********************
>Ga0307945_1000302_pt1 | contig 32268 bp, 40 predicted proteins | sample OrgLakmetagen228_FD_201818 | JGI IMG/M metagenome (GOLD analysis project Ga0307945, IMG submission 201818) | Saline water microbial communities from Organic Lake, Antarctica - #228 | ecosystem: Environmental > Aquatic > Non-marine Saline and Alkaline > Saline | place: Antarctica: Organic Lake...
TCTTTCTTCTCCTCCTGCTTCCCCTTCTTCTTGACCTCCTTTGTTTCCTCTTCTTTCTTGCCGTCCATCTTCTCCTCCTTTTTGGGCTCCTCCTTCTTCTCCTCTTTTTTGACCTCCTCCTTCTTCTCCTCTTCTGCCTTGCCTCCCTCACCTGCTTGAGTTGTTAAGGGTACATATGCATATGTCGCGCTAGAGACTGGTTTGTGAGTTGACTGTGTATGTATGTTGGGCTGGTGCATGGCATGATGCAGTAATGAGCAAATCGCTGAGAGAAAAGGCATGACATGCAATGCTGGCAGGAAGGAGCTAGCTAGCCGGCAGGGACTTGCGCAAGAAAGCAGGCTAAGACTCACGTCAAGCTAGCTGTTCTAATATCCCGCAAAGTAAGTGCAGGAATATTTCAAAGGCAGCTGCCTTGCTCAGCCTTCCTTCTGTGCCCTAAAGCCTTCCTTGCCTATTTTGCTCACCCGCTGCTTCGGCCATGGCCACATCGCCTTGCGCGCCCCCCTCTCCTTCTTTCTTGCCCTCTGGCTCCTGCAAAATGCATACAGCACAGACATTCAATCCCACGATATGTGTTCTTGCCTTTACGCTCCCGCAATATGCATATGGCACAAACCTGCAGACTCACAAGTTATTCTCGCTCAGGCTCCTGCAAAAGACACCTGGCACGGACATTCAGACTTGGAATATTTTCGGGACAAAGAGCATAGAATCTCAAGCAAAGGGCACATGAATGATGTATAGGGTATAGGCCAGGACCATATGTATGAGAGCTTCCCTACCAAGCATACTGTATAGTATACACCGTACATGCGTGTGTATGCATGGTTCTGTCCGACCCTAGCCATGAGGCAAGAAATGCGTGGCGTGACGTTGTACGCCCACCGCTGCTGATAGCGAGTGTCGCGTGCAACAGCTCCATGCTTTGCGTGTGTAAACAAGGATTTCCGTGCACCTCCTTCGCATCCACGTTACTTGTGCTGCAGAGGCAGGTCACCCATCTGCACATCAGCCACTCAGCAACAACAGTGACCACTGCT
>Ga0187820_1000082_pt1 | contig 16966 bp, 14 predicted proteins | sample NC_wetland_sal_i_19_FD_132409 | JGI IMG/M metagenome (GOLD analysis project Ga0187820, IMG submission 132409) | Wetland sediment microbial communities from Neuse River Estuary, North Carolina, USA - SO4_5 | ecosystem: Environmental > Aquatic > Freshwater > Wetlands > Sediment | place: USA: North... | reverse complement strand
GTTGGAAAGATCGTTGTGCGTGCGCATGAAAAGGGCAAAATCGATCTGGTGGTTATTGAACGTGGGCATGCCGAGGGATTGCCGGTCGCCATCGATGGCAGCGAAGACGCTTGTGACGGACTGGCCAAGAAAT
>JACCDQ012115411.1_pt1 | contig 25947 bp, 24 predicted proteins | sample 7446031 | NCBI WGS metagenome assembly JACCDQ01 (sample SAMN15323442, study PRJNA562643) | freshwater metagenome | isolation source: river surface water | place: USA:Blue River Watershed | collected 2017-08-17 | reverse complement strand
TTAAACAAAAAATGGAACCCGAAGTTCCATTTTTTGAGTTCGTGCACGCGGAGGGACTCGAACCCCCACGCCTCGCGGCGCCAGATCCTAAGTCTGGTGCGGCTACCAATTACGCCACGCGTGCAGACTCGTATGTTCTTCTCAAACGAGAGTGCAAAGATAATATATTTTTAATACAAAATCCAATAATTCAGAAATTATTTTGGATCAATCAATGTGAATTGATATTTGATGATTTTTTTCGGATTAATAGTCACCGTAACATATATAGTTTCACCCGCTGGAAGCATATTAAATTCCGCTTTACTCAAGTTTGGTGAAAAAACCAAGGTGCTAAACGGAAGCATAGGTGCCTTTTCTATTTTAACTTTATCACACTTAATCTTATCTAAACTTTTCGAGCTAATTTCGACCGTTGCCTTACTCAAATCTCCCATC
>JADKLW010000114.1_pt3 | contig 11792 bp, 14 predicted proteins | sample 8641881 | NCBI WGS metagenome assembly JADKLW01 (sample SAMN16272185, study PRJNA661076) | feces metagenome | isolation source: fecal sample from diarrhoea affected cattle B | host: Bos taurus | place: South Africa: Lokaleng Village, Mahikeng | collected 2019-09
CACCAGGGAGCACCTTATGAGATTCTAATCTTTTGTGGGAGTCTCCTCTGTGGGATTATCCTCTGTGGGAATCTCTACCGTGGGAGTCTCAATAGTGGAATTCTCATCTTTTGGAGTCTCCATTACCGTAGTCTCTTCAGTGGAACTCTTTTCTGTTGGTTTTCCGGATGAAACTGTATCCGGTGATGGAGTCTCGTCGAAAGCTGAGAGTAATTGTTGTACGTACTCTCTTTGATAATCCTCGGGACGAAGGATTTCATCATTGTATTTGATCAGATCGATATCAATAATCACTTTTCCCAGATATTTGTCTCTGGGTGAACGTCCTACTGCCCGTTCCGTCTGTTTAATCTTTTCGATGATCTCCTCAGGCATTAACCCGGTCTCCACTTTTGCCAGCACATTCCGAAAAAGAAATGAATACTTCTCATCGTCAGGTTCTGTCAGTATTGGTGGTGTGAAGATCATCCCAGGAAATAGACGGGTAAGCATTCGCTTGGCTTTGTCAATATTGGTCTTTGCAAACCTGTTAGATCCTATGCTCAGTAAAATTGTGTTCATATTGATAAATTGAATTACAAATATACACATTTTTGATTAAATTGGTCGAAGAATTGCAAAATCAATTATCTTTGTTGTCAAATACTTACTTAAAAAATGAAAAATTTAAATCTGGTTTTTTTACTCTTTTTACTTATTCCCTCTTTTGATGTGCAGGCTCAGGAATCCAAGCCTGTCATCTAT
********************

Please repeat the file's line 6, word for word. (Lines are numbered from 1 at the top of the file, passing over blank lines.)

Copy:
TTAAACAAAAAATGGAACCCGAAGTTCCATTTTTTGAGTTCGTGCACGCGGAGGGACTCGAACCCCCACGCCTCGCGGCGCCAGATCCTAAGTCTGGTGCGGCTACCAATTACGCCACGCGTGCAGACTCGTATGTTCTTCTCAAACGAGAGTGCAAAGATAATATATTTTTAATACAAAATCCAATAATTCAGAAATTATTTTGGATCAATCAATGTGAATTGATATTTGATGATTTTTTTCGGATTAATAGTCACCGTAACATATATAGTTTCACCCGCTGGAAGCATATTAAATTCCGCTTTACTCAAGTTTGGTGAAAAAACCAAGGTGCTAAACGGAAGCATAGGTGCCTTTTCTATTTTAACTTTATCACACTTAATCTTATCTAAACTTTTCGAGCTAATTTCGACCGTTGCCTTACTCAAATCTCCCATC